I am currently trying to re-gain my 6-beat rhythm kick and find a balance for my one sided breathing ultra-drawn out stroke cycle. My usual race pace DPS for scy used to be 9-12; swimming freestyle warm-up-pace w/good turns I was 9-11 DPS scy. I am a one side breather, I breath to the left ONLY. Many of the world's best freestylers (non-sprinters) are one side breathers, and I stand behind that. (I have made several training attempts with different coaches trying to breath to the right, and it just doesn't work if I want to retain good momentum with consistent stroke 'cycles'. In my earliest years on the summer league swim team learning rotary breathing, my coach never stressed bi-lateral breathing ,so the habit formed. It formed to the point of not being able to efficiently swim while breathing bi-laterally; years and millions of yards later causing my freestyle to be a two stroke cycle. Consequently, my abs started to develop slightly unbalanced. My lateral left side row of abdominals is set almost a half inch higher than my right side. (A little wierd to look at but has never seemed to effect flexibility/rotation or anything else)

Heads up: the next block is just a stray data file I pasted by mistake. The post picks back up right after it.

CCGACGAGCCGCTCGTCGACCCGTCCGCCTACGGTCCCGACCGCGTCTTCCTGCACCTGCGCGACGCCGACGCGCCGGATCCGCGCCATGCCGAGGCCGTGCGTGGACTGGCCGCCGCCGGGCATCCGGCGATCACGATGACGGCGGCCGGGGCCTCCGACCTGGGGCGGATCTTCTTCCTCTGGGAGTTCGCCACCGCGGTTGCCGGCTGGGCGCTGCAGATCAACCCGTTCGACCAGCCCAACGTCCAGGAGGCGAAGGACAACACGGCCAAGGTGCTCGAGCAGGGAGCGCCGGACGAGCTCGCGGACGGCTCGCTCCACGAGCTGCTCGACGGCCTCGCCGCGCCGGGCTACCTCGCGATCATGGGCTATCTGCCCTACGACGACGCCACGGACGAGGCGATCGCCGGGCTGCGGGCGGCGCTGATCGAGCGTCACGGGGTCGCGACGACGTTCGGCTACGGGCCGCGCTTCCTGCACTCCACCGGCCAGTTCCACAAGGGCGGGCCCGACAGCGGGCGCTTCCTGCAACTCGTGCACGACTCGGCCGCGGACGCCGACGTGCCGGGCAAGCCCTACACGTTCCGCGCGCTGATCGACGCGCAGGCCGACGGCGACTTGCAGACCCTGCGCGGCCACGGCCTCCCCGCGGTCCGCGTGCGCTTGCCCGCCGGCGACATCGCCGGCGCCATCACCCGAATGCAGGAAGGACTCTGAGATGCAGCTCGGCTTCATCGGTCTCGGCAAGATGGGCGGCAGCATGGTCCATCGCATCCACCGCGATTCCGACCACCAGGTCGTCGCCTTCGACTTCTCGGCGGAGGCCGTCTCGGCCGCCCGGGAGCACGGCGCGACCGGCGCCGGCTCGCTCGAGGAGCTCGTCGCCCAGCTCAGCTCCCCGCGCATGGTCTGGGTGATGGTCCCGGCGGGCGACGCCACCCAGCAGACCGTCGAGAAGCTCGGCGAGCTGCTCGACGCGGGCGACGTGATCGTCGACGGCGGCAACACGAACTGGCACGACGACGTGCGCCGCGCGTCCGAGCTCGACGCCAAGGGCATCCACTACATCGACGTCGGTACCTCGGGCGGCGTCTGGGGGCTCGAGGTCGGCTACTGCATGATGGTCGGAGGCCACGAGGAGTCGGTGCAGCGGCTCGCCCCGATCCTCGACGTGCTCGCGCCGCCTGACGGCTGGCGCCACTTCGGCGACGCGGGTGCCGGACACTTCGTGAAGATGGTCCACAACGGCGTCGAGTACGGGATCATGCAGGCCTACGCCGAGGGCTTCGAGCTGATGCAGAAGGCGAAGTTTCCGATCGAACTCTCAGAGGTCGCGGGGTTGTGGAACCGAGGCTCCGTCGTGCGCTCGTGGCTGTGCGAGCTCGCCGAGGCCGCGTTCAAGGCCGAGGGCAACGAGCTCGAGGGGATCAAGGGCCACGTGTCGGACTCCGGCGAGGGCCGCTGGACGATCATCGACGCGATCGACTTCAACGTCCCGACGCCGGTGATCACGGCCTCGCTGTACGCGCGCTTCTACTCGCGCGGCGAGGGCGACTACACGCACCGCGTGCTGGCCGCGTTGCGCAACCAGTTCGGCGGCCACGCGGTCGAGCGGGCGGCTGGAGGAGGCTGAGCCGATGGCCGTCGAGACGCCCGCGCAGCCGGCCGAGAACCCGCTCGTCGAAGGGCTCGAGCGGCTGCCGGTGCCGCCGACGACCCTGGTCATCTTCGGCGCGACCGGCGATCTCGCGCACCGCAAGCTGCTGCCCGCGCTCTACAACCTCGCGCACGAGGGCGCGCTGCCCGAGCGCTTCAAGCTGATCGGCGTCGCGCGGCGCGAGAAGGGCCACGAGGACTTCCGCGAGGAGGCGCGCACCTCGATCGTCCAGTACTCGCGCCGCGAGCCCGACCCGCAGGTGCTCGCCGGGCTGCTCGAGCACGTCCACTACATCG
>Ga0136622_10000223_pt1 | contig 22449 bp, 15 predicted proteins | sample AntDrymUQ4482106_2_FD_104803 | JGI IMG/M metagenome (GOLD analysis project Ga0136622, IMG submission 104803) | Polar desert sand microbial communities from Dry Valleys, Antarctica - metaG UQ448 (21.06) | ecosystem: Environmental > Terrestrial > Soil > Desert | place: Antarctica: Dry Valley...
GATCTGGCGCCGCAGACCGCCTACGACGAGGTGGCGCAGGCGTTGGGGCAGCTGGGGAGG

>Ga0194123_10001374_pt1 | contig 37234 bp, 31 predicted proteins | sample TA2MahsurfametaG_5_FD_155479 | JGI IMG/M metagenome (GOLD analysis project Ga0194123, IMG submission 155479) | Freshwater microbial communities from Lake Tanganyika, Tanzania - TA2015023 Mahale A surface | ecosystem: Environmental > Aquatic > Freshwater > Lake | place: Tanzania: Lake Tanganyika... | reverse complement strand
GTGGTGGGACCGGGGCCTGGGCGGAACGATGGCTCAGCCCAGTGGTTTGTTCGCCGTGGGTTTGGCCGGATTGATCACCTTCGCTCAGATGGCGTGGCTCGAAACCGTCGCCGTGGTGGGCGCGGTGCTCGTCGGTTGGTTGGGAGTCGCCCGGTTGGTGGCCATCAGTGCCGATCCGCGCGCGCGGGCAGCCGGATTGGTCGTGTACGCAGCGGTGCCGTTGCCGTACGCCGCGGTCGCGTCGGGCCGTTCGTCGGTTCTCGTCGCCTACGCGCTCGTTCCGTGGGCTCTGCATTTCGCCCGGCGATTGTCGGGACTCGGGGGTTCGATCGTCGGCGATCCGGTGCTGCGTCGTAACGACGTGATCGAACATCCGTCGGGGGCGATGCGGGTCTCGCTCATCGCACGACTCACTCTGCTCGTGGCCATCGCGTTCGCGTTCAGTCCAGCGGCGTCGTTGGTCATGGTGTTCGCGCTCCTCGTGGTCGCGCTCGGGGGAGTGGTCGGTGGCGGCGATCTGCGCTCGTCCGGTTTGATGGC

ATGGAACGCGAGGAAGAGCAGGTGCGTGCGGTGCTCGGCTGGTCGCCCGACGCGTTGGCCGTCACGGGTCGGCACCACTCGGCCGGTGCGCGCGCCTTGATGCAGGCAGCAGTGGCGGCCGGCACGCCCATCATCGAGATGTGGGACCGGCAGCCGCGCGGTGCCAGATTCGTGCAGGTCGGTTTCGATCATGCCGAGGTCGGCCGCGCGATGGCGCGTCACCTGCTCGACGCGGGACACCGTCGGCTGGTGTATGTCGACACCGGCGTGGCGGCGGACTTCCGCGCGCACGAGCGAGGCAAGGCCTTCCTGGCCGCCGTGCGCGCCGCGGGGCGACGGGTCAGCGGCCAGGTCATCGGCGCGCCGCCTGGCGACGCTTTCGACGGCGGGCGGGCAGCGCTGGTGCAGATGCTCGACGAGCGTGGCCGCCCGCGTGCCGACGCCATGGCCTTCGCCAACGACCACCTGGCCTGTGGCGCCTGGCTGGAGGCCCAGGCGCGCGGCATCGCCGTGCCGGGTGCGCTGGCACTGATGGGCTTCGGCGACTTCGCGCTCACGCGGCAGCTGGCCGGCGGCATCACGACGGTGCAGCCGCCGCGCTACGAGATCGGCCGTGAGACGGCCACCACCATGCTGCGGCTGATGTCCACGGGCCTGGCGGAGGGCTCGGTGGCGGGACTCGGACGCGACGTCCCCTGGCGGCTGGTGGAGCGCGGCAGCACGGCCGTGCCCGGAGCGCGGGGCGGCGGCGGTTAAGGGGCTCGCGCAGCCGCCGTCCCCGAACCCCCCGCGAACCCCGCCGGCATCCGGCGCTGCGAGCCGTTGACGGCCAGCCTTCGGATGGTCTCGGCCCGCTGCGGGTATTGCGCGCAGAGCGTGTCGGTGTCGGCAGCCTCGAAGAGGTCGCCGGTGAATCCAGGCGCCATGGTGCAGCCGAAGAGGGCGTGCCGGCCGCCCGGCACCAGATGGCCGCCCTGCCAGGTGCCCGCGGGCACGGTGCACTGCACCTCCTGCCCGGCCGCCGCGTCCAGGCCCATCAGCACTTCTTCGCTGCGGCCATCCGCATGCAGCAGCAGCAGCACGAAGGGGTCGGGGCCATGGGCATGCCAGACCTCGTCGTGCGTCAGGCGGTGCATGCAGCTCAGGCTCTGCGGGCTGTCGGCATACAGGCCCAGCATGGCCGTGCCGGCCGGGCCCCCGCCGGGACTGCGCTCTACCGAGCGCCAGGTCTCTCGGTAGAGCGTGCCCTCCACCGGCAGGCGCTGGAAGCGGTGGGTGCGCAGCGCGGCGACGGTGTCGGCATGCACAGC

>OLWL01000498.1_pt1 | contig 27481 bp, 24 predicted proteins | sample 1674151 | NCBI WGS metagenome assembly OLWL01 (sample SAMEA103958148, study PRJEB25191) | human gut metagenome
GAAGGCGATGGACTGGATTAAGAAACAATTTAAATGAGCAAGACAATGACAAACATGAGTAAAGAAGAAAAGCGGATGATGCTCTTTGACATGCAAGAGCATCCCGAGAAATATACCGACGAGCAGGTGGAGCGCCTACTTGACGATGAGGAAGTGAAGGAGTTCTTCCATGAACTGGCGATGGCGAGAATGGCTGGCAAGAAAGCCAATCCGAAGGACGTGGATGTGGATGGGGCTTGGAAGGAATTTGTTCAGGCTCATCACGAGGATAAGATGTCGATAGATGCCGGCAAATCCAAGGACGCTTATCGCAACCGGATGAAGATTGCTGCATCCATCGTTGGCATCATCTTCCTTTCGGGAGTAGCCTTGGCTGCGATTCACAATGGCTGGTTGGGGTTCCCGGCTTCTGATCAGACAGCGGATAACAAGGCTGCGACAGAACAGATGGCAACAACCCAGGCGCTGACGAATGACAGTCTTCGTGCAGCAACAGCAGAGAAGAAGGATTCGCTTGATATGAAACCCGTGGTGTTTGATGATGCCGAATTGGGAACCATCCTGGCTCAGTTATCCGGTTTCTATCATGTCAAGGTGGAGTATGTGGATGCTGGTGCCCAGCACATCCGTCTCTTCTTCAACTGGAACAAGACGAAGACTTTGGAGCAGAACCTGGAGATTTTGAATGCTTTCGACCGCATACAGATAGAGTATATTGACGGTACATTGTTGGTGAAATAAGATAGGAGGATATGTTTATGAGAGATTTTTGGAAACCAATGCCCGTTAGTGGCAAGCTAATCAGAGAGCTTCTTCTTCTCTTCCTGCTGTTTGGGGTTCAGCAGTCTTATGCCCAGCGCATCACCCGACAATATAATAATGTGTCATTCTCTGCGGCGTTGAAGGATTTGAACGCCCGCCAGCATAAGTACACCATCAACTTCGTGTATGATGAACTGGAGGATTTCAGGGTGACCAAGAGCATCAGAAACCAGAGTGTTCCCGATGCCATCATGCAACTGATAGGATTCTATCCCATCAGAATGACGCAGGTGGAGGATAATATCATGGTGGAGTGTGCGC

About three weeks ago I started swimming again for the first time in 5 years and my legs/kick are not synchronized with my stroke cycle like they used to be. I used to be able to 'get into' a rhythm where every stroke cycle would be complemented by a well-timed 6 beat kick, which would provide lift and stability to support and balance my exaggerated stroke length. -Every two strokes was one breath, 6 kicks, all timed in one motion. Each 'cycle' felt like one single articulated movement, this is the only way I could swim free at a fast pace. Now I feel as if my legs, core, and upper body are all disconnected, acting(flailing freely) while just trying to cruise and keep my technique clean.